Combustion engines and fossil fuel power plants get a lot of flack for their role in climbing greenhouse gas emissions, but one of the worst offenders has been lurking in the farmlands, largely undetected by the average pollution-hunter.

Cows, especially those of the dairy variety, are one of the biggest sources of methane on the planet. As a greenhouse gas, methane is about 25 times more powerful than carbon dioxide, and methane emissions from cows constitute about 65 percent of the total dairy farm greenhouse gas emissions in Australia. This means agriculture directly accounts for 16 percent of the nation’s total greenhouse gas emissions. While they may appear to be grazing peacefully, cows’ farts (and burps) have actually been waging war on the atmosphere.

Now, an international team of scientists and agricultural experts are fighting back.

Six Australian universities, researchers in Canada, and the CSIRO’s Sustainable Agriculture Flagship are collaborating to measure the methane emissions of cows under normal grazing conditions. Up until now, science has speculated that cow flatulence was a huge source of ground-level methane, but no one’s been able to get accurate readings of just how much they’re tooting out.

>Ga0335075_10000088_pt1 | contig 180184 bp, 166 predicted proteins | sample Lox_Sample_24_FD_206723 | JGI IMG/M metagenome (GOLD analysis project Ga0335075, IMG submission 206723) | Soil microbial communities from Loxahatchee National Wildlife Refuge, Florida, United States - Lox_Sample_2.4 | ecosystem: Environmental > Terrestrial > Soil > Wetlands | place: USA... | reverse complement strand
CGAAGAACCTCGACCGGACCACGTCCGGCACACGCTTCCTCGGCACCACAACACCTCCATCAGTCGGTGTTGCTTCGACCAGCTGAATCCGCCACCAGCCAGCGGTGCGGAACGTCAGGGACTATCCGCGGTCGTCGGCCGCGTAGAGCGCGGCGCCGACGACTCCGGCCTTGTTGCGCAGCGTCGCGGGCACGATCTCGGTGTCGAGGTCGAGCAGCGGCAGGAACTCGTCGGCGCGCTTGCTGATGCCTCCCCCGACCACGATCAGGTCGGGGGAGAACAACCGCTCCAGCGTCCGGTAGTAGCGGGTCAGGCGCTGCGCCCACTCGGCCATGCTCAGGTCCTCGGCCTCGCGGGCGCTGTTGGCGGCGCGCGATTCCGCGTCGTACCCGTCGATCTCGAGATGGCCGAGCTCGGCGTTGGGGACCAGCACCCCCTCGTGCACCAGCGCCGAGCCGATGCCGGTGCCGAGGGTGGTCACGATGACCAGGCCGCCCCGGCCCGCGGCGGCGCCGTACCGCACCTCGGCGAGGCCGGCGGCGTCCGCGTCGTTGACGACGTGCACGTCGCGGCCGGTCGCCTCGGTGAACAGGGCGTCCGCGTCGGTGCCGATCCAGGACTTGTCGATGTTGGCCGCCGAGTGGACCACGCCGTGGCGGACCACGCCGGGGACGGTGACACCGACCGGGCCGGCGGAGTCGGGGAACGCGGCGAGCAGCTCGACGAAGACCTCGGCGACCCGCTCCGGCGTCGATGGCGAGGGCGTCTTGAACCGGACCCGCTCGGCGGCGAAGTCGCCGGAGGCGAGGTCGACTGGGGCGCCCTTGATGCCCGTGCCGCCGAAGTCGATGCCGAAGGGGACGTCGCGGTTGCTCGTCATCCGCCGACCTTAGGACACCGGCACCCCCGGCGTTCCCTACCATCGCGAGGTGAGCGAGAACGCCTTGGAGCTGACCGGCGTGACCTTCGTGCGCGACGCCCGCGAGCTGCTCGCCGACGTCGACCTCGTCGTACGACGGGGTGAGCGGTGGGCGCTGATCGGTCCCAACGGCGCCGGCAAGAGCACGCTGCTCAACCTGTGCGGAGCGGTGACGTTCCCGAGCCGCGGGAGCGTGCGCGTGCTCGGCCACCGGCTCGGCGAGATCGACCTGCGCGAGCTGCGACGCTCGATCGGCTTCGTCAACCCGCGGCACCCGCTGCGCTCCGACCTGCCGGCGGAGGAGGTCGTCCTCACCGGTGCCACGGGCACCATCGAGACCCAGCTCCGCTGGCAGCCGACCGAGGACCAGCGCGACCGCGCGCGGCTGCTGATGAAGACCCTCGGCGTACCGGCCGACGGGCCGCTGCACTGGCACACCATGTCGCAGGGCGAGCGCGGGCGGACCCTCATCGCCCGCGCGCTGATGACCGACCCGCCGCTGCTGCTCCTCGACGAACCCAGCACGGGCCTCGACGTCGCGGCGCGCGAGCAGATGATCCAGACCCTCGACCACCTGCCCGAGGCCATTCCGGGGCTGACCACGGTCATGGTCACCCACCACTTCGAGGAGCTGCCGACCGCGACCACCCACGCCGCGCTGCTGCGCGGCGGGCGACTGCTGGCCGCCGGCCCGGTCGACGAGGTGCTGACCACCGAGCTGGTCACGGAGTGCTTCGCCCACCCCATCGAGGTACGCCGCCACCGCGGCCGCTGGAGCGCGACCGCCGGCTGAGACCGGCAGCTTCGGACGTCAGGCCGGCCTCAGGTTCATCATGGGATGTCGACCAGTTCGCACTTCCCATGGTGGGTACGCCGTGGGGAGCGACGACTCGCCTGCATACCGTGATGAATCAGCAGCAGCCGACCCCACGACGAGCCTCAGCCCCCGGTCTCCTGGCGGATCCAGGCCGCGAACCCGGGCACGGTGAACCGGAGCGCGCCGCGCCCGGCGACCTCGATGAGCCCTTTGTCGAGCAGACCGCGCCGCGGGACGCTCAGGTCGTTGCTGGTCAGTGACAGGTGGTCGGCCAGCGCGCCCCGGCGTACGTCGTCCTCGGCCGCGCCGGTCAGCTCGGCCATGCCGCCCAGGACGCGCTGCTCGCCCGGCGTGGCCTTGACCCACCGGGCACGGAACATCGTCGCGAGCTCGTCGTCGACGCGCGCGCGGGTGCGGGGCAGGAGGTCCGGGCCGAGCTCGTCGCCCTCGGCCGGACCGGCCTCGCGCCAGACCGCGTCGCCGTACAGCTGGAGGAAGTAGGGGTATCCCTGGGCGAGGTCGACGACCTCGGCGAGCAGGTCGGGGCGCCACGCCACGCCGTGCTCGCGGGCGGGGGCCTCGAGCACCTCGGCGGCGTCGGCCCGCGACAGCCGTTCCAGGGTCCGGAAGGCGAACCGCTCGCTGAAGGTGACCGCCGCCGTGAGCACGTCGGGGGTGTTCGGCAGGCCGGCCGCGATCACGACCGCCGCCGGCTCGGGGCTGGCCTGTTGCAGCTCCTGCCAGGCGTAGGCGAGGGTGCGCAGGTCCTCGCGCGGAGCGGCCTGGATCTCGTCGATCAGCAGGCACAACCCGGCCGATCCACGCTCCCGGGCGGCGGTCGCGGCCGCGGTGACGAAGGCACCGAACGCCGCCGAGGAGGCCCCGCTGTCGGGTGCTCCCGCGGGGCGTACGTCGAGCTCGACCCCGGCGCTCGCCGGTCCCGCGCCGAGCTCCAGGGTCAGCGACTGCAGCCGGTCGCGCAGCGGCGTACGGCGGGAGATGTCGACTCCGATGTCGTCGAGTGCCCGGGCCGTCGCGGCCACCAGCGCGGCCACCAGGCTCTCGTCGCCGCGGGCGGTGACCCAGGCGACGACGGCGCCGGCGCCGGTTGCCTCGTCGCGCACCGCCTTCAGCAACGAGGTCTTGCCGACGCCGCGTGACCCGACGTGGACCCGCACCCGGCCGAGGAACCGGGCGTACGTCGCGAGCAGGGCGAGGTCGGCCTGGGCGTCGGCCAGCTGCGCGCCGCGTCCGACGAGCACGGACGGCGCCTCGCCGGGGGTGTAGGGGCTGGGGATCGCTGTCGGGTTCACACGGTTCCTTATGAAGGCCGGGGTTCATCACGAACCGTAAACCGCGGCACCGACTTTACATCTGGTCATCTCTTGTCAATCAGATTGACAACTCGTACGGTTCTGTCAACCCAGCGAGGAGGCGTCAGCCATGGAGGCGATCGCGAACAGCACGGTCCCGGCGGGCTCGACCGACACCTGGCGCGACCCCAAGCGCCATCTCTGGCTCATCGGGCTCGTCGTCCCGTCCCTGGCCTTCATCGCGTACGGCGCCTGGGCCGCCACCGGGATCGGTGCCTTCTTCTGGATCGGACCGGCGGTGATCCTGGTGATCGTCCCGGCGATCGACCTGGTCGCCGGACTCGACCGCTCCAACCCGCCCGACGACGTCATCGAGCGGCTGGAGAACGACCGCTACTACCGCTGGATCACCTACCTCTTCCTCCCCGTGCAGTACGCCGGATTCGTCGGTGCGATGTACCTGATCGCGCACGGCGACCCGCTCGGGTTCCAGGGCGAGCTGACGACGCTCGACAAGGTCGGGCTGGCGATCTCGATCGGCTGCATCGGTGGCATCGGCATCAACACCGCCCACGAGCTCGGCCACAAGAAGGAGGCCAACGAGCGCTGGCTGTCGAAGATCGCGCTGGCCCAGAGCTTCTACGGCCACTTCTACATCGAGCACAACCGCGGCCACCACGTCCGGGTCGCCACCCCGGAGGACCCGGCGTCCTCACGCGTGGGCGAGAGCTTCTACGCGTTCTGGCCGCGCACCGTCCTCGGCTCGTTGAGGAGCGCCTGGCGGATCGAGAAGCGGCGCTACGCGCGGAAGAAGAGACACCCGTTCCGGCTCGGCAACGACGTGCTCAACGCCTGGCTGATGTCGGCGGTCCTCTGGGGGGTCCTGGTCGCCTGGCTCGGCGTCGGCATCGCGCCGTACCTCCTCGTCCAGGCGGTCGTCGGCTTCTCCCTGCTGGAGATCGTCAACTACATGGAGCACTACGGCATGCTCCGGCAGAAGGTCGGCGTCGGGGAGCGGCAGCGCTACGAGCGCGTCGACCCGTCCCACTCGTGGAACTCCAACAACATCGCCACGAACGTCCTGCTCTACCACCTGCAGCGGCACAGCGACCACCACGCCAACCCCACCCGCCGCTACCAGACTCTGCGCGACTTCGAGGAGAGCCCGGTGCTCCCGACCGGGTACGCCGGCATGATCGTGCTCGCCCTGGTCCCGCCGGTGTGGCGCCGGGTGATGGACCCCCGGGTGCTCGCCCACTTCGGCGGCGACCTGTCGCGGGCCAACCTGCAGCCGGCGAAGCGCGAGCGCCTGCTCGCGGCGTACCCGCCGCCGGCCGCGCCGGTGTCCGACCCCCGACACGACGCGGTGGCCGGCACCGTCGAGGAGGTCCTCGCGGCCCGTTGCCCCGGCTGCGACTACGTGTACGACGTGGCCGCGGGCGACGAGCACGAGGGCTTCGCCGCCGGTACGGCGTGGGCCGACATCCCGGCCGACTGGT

According to a recent release, the team will use a range of sophisticated instruments including open path lasers and Fourier Transform Infrared Spectroscopy (FTIR) as well as aircraft-mounted cavity ring-down spectroscopy (CRDS) based detectors to measure methane in the atmosphere.

Firing lasers at unsuspecting cows might seem a little inhumane, but as the Daily Mail’s Rob Waugh points out, the scientists won’t be aiming the energy weapon at cows’ rear ends. Instead a laser beam will be shot across a paddock for a few hundred meters and then reflected back to a detector, allowing emission levels to be calculated using computer modelling.

The collaborative effort will also help “develop science that supports methodology development for the Carbon Farming Initiative, an Australian Government program that enables farmers to earn ‘carbon credits’ for undertaking abatement activities on their properties,” said Dr. Ed Charmley, CSIRO’s Research Project Leader.

Photo credit: BeauGiles/Flickr